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Allegiance to the Constitution, not to the anti-tax pledge

It was encouraging to read that some of this year’s Republican congressional candidates have had the gumption to say that they will refuse to sign Grover Norquist’s no-tax pledge [“Faint rift opens in GOP over tax pledge,” front page, May 26]. Those declarations of spine-possession are heartening.  

Acquiescing in the limitations imposed by the Norquist pledge is wholly inconsistent with the obligations of legislative representation. By the oath that all members of Congress must affirm, the member does “solemnly swear” that he “will bear true faith and allegiance to” the Constitution of the United States and that he “take[s] this obligation freely, without any mental reservation or purpose of evasion.”

Clearly, a blanket avowal, as required by Norquist’s Taxpayer Protection Pledge, “to oppose any and all efforts to increase the marginal income tax rates for individuals and/or businesses” constitutes a “mental reservation” limiting a legislator’s ability to bear true faith to his implicit constitutional duty to promote the general welfare.

There are times when increasing taxes is, or is part of, the appropriate legislative strategy for the country.  No legislator should make such an unenforceable pledge or allow it to bridle his judgment at critical moments.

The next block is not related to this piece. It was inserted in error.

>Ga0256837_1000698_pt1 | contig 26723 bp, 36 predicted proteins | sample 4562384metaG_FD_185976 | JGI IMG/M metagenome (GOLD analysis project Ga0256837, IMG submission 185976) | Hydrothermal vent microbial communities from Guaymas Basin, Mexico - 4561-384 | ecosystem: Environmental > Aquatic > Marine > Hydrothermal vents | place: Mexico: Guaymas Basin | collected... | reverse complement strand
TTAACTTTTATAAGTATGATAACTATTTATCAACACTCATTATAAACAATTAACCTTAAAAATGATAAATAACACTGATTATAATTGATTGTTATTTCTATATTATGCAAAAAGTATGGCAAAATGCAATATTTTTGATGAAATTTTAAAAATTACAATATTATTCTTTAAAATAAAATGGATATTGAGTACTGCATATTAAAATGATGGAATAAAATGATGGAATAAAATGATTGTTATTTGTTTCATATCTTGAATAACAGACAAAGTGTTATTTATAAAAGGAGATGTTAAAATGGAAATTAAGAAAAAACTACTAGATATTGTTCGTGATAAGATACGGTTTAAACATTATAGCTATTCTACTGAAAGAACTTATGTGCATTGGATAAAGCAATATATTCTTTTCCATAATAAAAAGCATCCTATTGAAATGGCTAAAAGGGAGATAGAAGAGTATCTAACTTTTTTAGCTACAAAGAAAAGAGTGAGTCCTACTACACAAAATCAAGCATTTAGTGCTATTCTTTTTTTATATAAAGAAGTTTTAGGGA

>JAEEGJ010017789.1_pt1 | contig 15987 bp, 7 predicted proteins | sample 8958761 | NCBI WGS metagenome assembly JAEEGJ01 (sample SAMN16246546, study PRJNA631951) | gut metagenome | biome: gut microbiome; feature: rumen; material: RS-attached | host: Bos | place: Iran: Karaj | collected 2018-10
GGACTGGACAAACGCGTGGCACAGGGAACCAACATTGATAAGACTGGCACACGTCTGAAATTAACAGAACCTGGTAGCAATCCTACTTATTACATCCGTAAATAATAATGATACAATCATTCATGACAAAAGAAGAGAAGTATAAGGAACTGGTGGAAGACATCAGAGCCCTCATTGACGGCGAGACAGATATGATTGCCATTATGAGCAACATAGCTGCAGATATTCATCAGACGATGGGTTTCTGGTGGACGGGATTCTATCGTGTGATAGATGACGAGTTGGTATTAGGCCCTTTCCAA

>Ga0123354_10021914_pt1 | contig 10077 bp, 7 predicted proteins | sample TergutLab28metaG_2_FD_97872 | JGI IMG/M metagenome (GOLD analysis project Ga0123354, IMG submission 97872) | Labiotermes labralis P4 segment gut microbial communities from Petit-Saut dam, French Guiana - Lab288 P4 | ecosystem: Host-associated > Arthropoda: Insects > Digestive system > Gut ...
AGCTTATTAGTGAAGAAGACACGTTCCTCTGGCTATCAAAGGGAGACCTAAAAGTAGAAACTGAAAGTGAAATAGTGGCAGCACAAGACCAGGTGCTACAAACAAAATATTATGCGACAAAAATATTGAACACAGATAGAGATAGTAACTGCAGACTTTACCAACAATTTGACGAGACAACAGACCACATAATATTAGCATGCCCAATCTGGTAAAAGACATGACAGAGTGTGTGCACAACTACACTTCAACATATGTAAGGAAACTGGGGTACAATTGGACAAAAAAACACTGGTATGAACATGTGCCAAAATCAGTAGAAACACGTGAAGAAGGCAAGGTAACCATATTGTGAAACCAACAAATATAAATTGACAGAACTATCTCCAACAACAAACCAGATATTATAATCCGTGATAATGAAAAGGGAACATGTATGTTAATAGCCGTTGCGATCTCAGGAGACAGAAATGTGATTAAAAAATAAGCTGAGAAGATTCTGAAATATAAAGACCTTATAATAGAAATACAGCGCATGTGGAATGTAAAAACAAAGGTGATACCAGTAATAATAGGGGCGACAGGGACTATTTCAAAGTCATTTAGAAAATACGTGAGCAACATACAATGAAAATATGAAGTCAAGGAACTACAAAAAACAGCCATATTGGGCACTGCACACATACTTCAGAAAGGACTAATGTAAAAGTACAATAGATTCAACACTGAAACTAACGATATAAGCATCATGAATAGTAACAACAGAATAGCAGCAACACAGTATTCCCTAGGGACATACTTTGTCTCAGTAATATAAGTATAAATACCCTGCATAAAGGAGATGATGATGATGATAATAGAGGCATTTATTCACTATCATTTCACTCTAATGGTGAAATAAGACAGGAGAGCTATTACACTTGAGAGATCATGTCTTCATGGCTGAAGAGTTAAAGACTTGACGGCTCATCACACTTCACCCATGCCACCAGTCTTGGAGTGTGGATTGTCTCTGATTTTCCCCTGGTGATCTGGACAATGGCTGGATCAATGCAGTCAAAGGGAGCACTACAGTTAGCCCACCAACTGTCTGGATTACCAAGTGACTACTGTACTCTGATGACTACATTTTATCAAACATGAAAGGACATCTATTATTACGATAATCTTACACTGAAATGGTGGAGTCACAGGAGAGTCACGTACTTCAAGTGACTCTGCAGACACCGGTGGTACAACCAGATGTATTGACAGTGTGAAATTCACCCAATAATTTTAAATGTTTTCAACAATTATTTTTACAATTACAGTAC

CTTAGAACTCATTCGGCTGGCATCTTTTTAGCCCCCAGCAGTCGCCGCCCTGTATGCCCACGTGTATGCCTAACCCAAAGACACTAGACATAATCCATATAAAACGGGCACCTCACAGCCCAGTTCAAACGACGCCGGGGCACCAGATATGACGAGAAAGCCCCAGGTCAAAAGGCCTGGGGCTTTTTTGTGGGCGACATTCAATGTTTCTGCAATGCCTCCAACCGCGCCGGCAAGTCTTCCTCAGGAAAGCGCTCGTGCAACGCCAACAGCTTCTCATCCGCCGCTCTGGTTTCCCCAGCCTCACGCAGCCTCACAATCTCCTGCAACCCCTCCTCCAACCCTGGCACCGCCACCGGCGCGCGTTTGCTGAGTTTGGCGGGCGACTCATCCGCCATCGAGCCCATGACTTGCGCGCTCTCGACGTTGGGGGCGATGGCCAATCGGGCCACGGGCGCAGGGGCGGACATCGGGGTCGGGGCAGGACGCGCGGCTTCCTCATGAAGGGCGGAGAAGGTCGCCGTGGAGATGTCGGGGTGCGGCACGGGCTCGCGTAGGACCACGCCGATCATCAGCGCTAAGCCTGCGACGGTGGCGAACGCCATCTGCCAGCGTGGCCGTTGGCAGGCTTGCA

Bernard Ries, Washington

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No-tax pledges are like other signed pledges: They are the mirror image of flip-flopping. They are promises to no longer consider exigencies, no matter what they are, in making a decision on a particular issue.

The presidential candidate I support, Mitt Romney, changed his position on whether to sign a “no-tax” pledge. I do not think such an action should be dispositive as to whether he gets my vote, as I support his politics in a wealth of other positions. But it is disquieting.

In a representative democracy, pledges mean that the politician no longer represents his or her constituency or even his or her own current opinion, but only the opinion the representative held on the day the pledge was signed.

If you want a perfect example of “pandering,” it is the signing under pressure of pledges to never reconsider a position that made sense to an important constituency at a particular place and time.

I oppose raising taxes, but that doesn’t mean I wouldn’t support a reasonable pairing of drastic spending cuts with a negligible tax increase. Why tie the hands of good legislators so they lose their freedom of choice — a conservative value?

Richard E. Vatz, Towson, Md.

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